It is probably evident that there was a lot to cover in the classroom portion of the training. Thankfully Karl Rehn provided the students with a 40-ish page student handbook containing notes of the topics covered in addition to the details of the scenarios that the student instructors would help run in the lab portion of the training. The scenario notes included everything from a description of the scenario, a list of the roles including the key behaviors and reactions necessary to create the controlled level of stress for the scenario, and training goals for the scenario. The final hours of the class involved reviewing the scenarios and “rehearsing” all of the jobs and roles the student instructors would be responsible for during the Advanced Training 2 class.
Before class was concluded for the day, we spent a bit of time looking at the locations that would be used for the scenarios to get an idea of what was needed to ensure the locations were set up and ready for the upcoming FoF scenario training class.
Advanced Training 2: Force on Force Scenarios (Lab)
Those interested in what the Advanced Training 2 class entails from a student perspective can find that in this after action report.
The day for the student instructors started about an hour and a half before the students of the Advanced Training 2 arrived. This time was used to get the props set up in each of the locations where the scenario based training would take place and do a final check of potential hazards. We also staged the safety equipment at the location. An “armory” for the simulated weapons was set up in order to ensure that no live ammunition or real firearms could be introduced. Last but not least, a couple of the student instructors began intercepting the students as they arrived advising them to remove all real weapons and leave them in their cars.
After the students received the safety briefing which included the FoF safety procedures, the pat downs began. The safety procedures were simple but strict. Everyone, that is every student and every instructor, gets patted down by two different people. If one had to leave the group for whatever reason, then they get patted down by two different people again upon rejoining the group. No exceptions.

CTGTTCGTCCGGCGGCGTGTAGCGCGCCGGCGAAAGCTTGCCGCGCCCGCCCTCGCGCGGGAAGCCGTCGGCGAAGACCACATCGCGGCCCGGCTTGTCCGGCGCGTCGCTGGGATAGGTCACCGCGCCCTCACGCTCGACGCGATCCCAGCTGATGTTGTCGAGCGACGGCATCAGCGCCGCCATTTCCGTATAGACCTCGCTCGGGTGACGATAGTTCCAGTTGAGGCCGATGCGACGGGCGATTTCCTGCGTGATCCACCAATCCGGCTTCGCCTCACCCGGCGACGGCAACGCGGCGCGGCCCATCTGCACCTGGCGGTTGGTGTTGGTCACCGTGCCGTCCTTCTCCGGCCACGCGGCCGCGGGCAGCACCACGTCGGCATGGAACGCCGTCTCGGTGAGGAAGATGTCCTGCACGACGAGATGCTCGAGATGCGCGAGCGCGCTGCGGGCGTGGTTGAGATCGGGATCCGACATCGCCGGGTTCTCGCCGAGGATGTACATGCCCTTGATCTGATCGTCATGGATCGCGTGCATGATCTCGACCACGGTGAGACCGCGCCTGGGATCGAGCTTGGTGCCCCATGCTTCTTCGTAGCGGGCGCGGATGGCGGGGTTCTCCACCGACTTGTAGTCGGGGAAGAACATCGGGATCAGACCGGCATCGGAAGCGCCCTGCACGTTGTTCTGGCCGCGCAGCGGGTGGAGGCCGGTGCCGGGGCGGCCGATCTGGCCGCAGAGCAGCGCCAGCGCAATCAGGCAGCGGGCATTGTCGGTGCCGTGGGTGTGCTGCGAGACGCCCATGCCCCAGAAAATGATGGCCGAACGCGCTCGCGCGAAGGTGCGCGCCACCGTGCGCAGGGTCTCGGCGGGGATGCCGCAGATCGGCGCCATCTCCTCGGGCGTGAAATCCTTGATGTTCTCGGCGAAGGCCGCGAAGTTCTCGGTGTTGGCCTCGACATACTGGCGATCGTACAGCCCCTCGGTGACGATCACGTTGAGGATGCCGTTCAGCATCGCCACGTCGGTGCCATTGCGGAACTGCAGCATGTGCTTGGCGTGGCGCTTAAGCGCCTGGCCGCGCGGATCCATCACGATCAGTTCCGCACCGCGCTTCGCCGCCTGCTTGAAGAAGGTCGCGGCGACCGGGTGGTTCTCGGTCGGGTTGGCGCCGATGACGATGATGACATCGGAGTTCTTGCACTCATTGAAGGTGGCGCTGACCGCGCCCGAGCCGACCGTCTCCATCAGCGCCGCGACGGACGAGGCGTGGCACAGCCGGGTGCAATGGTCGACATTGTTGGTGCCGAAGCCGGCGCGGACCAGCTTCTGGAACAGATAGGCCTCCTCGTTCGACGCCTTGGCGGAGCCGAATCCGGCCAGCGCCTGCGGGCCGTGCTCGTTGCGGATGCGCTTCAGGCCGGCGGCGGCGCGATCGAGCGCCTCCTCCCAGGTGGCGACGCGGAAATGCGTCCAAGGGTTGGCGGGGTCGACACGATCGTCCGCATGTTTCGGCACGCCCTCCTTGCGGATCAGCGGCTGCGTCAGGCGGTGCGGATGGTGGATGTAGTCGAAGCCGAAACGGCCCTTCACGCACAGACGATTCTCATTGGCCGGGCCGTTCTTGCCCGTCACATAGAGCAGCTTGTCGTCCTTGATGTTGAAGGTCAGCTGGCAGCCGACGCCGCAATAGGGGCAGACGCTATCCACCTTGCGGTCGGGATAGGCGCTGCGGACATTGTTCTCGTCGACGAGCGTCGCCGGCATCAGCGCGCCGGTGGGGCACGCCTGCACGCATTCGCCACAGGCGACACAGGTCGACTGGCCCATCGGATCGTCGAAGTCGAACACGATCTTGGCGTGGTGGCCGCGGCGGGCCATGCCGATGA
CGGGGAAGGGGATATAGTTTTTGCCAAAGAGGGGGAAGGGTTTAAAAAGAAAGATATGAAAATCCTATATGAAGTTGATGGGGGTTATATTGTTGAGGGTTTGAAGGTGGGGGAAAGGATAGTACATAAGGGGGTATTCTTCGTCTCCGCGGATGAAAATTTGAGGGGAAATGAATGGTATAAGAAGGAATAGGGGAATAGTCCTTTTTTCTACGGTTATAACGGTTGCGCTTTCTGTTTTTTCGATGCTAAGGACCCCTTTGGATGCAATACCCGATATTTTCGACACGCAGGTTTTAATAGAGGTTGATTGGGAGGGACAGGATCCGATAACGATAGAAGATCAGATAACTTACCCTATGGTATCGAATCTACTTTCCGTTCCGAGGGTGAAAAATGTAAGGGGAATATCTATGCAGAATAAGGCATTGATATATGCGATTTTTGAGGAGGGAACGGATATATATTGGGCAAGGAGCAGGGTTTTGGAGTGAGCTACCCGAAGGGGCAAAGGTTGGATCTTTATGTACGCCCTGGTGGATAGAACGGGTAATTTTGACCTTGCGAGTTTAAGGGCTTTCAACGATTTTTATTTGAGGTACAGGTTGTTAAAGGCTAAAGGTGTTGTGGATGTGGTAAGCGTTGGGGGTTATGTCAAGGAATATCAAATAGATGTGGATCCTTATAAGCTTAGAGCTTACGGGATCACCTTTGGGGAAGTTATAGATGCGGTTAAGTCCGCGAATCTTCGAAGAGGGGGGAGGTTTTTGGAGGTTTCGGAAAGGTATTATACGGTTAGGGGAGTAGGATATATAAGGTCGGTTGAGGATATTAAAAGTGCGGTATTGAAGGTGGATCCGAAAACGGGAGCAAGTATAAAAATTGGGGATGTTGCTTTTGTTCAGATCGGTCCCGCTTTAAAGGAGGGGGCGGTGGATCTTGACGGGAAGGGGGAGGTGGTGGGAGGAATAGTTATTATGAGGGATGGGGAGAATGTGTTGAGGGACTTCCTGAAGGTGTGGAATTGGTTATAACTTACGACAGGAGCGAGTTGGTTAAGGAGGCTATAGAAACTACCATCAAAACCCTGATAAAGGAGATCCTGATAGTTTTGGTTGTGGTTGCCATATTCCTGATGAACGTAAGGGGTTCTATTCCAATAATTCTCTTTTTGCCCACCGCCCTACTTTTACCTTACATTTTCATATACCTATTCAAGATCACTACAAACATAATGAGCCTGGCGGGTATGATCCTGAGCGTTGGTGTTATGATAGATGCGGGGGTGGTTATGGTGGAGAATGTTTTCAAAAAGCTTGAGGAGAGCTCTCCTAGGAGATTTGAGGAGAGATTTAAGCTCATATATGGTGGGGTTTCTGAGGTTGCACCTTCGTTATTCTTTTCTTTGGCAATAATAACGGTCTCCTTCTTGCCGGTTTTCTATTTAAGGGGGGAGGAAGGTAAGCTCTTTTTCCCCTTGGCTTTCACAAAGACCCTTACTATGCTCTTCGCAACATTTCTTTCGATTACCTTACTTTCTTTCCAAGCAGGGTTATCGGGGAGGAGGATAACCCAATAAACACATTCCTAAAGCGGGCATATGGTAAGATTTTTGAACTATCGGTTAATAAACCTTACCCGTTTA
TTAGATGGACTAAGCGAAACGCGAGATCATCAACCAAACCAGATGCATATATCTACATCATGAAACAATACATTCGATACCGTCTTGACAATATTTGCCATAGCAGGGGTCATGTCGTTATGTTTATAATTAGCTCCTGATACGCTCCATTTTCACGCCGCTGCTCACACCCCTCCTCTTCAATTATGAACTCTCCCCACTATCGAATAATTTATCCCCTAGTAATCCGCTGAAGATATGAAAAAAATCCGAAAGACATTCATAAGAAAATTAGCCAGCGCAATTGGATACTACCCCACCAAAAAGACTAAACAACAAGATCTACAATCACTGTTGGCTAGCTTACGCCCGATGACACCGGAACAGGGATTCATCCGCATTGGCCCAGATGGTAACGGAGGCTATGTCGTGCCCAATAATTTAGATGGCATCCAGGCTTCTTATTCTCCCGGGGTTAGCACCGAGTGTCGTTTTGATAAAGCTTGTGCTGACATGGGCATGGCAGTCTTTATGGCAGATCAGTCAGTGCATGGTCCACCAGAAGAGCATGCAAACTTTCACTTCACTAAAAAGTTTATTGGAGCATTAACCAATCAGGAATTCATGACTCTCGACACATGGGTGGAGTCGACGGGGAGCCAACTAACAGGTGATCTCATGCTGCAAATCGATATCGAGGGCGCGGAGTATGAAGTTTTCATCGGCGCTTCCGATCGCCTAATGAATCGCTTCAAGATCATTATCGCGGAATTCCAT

From there the class got split into two groups and two student instructors joined each student group for the duration of the class. This allowed all instructors to assist with all four blocks of instruction. Two blocks were run concurrently in the first half of class with the student groups switching between the blocks after the first was completed. The other two blocks were run concurrently in the same manner during the second half of the class. The blocks were:
- Building tactics (skill development)
- Home scenarios
- Convenience store scenarios
- Restaurant scenarios
During the first block, the student instructors had an opportunity to work with students as they worked on using cover and concealment to navigate corners and intersections in a building. This provided an opportunity for student instructors to observe and work with students with their use of cover and concealment techniques.
The home and convenience store scenarios provided gave the student instructors a chance to work as the safety officer and armorer. This involved ensuring role players and observers were equipped with the proper and necessary safety equipment. It provided a chance to set up, prepare, inspect, issue, and collect the Simunitions weapons for each scenario. Additionally, student instructors took turns acting as the violent criminal actor and responding law enforcement officers.
The restaurant scenarios which used projectile free simulated firearms and other soft simulated weapons allowed the student instructors to spend more time acting as the scenario director which involved giving pre-scenario briefing to participants, assigning roles, observe the scenario action, intervene when appropriate, and debrief the students at the end of the scenario.